presenting, and not for the weak. A solid speaker with an
experienced graphics operator can turn this into a winner,
with a little luck. Here’s why…

Because you know your material, you have internalized and
memorized the points on each slide. As you slip and slide
through your page of bullets or cover each chart, you will
take a natural longer pause and deep breath when it is time
to go to the next slide. For this to work, a rehearsal or two
with your crew comes highly recommended — particularly for
any ad-libbers!

In the end, it’s up to you to create the “wow factor” onstage.
By working together and performing in sync with your
graphics operator, you can do great things! Review your
deck, let them know what you plan under the lights, and rest
assured they’ll be watching, listening and on your side.

Take a minute and get to know them. Then put on a great

Color Theory Applied to Presentations

Everyone knows that color can make a presentation more interesting and stimulating to look at. It can also convey information, as in the differently colored slices of a pie chart.

But color used improperly is worse than no color at all. Bad color choices or combinations can actually distract viewers from your message and can even cause unpleasant feelings in them.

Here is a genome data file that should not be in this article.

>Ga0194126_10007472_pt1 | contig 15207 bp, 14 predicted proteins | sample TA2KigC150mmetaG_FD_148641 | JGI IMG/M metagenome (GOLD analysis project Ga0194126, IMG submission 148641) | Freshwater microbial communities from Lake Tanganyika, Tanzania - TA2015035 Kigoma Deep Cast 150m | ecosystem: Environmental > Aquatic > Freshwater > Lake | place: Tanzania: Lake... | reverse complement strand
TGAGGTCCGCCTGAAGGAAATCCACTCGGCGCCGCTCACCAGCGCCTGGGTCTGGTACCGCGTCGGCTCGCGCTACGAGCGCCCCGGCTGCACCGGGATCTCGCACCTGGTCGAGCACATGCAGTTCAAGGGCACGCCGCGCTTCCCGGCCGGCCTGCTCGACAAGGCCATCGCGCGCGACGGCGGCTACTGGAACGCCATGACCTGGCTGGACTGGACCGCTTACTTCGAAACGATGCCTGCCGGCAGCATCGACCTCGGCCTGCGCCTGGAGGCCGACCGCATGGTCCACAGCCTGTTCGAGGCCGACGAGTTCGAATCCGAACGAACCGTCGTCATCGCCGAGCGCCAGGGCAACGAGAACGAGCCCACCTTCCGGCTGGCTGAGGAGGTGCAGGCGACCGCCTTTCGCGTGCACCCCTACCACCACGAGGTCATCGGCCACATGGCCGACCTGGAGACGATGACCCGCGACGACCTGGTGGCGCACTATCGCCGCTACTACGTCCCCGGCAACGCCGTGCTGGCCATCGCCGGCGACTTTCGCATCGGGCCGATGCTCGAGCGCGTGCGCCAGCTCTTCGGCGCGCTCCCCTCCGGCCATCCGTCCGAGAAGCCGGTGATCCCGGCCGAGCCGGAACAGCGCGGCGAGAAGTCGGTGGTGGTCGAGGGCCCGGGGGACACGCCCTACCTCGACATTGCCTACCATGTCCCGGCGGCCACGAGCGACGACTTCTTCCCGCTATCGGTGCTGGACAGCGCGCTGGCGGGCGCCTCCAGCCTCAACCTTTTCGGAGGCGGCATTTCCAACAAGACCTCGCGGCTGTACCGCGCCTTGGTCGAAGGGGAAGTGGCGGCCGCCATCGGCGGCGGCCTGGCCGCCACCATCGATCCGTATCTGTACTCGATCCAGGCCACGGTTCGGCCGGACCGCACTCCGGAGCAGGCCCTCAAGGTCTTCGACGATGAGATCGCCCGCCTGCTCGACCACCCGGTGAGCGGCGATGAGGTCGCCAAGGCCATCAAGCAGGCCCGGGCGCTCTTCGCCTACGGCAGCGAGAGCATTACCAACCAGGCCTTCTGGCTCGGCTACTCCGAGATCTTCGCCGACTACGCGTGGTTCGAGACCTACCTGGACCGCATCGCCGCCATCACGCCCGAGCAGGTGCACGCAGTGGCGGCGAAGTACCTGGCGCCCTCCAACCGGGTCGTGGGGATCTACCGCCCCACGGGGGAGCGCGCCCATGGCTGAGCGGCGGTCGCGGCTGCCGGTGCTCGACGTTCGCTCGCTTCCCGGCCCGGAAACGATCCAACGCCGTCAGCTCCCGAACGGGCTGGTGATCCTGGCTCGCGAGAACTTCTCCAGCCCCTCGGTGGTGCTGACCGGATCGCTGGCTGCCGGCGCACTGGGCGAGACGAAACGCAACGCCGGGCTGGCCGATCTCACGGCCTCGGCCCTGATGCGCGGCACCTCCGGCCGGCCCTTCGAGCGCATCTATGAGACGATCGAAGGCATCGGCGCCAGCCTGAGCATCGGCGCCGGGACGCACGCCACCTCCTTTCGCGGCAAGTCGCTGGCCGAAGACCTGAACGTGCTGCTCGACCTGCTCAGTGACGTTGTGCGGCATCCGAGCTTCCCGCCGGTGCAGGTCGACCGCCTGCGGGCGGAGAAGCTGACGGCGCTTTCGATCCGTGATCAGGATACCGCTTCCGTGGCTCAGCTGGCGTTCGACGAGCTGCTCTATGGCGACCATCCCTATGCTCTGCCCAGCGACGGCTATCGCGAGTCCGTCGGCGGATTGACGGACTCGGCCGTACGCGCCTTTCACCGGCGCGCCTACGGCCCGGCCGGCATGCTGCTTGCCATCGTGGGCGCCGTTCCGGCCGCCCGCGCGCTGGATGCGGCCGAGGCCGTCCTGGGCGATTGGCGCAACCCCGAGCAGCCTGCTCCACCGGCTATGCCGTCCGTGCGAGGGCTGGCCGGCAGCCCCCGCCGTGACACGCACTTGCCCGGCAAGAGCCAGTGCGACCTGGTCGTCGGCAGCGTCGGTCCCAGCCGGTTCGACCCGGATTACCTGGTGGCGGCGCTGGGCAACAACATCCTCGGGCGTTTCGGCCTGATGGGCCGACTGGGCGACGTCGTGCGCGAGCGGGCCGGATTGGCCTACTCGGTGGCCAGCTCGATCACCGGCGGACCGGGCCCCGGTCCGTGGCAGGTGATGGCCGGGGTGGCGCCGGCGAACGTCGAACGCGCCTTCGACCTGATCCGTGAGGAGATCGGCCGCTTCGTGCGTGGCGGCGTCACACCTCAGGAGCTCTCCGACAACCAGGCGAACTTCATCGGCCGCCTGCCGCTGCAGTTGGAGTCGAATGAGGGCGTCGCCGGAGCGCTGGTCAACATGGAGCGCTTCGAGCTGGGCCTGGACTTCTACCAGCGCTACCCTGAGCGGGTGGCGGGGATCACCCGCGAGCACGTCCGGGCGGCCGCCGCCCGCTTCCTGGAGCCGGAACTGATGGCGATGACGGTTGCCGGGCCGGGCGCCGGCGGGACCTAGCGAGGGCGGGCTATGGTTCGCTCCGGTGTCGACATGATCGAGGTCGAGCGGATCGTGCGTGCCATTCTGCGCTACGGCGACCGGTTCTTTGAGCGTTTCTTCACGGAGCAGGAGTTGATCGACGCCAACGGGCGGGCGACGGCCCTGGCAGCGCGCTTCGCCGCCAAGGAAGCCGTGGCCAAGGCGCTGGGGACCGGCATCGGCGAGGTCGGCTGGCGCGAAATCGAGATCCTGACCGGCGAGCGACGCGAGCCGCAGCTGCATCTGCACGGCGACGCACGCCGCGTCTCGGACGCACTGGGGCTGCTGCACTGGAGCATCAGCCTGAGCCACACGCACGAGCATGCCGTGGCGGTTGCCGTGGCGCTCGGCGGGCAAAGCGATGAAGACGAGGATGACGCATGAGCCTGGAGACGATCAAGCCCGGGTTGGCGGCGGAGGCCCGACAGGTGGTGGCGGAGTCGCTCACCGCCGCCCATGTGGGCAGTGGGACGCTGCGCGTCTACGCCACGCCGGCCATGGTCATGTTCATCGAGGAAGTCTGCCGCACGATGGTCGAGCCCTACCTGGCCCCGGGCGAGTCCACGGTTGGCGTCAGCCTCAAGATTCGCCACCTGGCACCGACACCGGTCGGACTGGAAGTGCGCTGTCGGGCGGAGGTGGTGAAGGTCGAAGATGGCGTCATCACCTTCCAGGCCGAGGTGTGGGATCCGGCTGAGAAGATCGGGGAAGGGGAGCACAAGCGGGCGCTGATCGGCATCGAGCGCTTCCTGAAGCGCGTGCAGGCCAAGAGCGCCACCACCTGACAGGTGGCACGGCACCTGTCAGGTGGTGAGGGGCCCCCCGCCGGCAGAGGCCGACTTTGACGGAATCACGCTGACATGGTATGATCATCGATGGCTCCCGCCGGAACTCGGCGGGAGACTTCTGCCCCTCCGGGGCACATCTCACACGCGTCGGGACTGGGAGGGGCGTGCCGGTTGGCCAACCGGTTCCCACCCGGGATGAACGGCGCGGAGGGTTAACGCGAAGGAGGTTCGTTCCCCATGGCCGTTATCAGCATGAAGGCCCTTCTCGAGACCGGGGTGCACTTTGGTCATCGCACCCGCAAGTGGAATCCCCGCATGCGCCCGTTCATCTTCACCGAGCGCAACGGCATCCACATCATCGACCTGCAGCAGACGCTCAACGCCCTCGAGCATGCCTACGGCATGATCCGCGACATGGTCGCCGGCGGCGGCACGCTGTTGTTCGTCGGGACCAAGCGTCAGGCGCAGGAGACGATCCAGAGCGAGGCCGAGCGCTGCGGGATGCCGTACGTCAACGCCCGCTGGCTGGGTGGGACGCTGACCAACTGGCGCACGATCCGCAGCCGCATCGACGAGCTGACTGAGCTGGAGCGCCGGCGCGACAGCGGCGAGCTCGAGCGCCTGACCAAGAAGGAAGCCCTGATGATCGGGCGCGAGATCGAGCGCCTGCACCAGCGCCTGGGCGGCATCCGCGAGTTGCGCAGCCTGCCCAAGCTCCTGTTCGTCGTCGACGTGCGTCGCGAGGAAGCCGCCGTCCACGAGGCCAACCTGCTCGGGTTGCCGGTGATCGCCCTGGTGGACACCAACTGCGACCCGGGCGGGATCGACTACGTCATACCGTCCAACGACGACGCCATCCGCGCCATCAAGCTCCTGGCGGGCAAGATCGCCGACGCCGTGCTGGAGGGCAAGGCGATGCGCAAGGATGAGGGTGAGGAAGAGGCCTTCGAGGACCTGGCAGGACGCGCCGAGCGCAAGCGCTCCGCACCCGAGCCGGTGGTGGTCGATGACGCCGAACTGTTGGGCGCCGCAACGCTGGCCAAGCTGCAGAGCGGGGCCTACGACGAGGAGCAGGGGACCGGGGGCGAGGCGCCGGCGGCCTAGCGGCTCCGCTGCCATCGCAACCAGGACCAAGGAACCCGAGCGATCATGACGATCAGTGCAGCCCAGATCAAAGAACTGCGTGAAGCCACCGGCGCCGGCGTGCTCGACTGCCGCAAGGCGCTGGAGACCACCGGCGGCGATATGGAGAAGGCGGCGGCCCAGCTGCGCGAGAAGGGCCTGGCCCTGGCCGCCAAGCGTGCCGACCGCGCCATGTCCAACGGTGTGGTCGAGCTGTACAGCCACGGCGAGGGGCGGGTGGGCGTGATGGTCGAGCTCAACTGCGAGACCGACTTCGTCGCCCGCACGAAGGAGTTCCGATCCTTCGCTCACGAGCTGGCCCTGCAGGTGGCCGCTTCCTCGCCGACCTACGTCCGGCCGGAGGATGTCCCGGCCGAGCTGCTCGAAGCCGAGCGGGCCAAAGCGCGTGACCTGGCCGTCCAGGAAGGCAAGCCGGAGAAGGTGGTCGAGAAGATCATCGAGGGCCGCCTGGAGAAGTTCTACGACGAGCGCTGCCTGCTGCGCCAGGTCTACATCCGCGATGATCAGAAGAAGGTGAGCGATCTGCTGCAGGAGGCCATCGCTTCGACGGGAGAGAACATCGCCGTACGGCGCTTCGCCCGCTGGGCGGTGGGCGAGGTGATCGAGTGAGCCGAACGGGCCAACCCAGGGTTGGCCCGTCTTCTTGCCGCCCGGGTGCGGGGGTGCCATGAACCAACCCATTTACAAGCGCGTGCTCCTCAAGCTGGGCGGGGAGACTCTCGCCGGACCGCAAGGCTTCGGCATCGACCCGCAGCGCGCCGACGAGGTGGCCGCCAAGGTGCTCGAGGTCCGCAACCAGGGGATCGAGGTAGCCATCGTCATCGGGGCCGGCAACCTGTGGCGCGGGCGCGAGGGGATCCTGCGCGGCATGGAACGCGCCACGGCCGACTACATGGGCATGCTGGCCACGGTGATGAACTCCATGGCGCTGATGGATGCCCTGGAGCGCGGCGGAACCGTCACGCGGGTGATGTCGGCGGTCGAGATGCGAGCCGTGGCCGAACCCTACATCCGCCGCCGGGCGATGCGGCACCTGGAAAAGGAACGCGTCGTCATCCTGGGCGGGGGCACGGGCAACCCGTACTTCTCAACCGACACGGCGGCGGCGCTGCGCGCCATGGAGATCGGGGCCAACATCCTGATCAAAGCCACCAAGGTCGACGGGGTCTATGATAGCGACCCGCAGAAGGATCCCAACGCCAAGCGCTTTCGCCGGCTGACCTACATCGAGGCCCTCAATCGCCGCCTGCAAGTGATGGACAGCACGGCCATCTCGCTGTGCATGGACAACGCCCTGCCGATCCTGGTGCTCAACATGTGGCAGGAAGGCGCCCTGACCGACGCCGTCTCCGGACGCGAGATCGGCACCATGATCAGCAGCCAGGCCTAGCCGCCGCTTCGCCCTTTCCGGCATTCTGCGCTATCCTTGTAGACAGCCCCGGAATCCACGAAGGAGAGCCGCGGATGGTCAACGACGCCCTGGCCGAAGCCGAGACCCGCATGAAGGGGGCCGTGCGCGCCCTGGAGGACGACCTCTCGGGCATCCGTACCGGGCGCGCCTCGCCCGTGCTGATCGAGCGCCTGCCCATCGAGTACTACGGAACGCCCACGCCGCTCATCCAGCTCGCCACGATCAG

The following guidelines can help you use color effectively in your presentations:

o Too much color can be distracting. Resist the temptation to decorate your slides with a rainbow of colors. Graphic elements (such as charts) should never contain more than five colors; text slides should use at most two main colors and a third for highlighting.

o Keep the colors, and their meanings, consistent throughout the presentation. This will unify your presentation and give it a professional look.

o Even if you’ve chosen a harmonious set of colors, don’t use them arbitrarily. Let the colors to show the relationships between elements, with related things in related colors.

o As with the colors, keep the text (font) styles in your slides consistent.

o Don’t arbitrarily switch colors (of background, text, graphics, or anything else) during the course of the presentation. A change of color should only be used to emphasize key information or to indicate a change of topic or message.

o Don’t use red and green at the same time, because colorblind people can’t see the difference between them.

o Backgrounds consisting of more than one color should use dithering (a gradual blending from one color to the next) for easy viewing. It’s usually preferable to use a solid light color (light blue or gray) for the background with a dark color for text. This is the most effective combination for projected slides.